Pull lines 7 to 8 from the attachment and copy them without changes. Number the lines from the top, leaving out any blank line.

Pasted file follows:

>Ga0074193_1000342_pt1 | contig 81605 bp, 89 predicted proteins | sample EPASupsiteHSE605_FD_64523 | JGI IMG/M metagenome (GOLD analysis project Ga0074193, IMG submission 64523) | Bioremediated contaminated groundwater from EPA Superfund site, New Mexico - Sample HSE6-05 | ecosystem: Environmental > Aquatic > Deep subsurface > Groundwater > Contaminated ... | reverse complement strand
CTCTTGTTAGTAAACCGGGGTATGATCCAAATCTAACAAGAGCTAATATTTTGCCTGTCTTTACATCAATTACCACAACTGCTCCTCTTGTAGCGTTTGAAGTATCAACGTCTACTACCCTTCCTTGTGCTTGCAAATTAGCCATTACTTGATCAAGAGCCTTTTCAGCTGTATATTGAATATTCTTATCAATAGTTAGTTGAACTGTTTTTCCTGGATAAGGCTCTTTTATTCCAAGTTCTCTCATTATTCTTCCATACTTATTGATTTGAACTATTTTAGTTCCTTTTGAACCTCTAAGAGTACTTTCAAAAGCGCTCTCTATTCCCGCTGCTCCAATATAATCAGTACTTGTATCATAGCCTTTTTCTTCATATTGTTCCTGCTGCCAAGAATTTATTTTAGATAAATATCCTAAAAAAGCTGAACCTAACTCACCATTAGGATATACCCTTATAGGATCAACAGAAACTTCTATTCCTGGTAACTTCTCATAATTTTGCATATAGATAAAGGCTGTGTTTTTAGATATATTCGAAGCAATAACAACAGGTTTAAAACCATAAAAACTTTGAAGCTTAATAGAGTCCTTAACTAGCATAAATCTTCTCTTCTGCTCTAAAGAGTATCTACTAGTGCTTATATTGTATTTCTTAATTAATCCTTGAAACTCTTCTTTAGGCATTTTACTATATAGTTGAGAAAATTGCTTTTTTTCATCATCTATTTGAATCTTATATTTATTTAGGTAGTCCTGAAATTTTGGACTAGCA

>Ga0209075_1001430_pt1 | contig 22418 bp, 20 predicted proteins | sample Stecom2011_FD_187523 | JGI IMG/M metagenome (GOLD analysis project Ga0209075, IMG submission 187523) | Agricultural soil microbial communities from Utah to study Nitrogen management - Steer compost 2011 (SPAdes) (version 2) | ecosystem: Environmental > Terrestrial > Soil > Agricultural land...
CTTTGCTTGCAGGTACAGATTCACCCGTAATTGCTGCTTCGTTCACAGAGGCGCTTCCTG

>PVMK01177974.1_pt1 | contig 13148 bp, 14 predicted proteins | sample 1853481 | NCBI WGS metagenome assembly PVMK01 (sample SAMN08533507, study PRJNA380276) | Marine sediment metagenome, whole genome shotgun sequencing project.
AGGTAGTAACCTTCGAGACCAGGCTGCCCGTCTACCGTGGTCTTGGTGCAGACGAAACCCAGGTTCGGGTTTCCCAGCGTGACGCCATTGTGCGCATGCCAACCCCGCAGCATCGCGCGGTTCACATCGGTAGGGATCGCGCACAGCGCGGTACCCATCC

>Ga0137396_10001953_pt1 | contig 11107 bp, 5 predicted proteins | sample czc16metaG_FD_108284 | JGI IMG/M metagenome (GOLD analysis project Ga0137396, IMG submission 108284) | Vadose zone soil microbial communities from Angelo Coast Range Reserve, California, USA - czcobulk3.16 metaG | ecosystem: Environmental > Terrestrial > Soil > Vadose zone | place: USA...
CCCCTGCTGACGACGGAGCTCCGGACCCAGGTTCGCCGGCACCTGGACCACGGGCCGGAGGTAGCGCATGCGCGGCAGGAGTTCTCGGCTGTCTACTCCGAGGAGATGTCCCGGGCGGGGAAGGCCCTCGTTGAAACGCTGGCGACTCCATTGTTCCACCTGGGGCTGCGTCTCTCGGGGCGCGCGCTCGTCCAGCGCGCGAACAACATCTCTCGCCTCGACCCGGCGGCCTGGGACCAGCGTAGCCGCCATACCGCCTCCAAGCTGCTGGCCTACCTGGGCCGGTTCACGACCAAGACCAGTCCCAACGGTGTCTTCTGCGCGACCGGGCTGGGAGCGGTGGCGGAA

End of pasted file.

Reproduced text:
>Ga0137396_10001953_pt1 | contig 11107 bp, 5 predicted proteins | sample czc16metaG_FD_108284 | JGI IMG/M metagenome (GOLD analysis project Ga0137396, IMG submission 108284) | Vadose zone soil microbial communities from Angelo Coast Range Reserve, California, USA - czcobulk3.16 metaG | ecosystem: Environmental > Terrestrial > Soil > Vadose zone | place: USA...
CCCCTGCTGACGACGGAGCTCCGGACCCAGGTTCGCCGGCACCTGGACCACGGGCCGGAGGTAGCGCATGCGCGGCAGGAGTTCTCGGCTGTCTACTCCGAGGAGATGTCCCGGGCGGGGAAGGCCCTCGTTGAAACGCTGGCGACTCCATTGTTCCACCTGGGGCTGCGTCTCTCGGGGCGCGCGCTCGTCCAGCGCGCGAACAACATCTCTCGCCTCGACCCGGCGGCCTGGGACCAGCGTAGCCGCCATACCGCCTCCAAGCTGCTGGCCTACCTGGGCCGGTTCACGACCAAGACCAGTCCCAACGGTGTCTTCTGCGCGACCGGGCTGGGAGCGGTGGCGGAA